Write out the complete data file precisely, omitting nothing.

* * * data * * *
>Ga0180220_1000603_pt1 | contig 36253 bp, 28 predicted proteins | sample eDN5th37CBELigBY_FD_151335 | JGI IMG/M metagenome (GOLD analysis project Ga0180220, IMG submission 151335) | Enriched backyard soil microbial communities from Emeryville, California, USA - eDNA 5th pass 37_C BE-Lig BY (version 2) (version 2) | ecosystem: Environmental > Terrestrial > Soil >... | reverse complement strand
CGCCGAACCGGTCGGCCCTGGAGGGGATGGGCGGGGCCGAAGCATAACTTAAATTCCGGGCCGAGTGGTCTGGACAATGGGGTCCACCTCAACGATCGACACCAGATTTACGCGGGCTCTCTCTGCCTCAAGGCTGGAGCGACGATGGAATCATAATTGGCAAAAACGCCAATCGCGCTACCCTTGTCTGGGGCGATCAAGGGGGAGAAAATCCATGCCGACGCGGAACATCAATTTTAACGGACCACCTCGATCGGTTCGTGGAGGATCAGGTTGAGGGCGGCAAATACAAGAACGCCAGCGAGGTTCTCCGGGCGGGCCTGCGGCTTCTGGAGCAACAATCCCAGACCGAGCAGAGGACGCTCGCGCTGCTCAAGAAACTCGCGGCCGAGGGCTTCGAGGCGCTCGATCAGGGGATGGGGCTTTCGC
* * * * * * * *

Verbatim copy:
>Ga0180220_1000603_pt1 | contig 36253 bp, 28 predicted proteins | sample eDN5th37CBELigBY_FD_151335 | JGI IMG/M metagenome (GOLD analysis project Ga0180220, IMG submission 151335) | Enriched backyard soil microbial communities from Emeryville, California, USA - eDNA 5th pass 37_C BE-Lig BY (version 2) (version 2) | ecosystem: Environmental > Terrestrial > Soil >... | reverse complement strand
CGCCGAACCGGTCGGCCCTGGAGGGGATGGGCGGGGCCGAAGCATAACTTAAATTCCGGGCCGAGTGGTCTGGACAATGGGGTCCACCTCAACGATCGACACCAGATTTACGCGGGCTCTCTCTGCCTCAAGGCTGGAGCGACGATGGAATCATAATTGGCAAAAACGCCAATCGCGCTACCCTTGTCTGGGGCGATCAAGGGGGAGAAAATCCATGCCGACGCGGAACATCAATTTTAACGGACCACCTCGATCGGTTCGTGGAGGATCAGGTTGAGGGCGGCAAATACAAGAACGCCAGCGAGGTTCTCCGGGCGGGCCTGCGGCTTCTGGAGCAACAATCCCAGACCGAGCAGAGGACGCTCGCGCTGCTCAAGAAACTCGCGGCCGAGGGCTTCGAGGCGCTCGATCAGGGGATGGGGCTTTCGC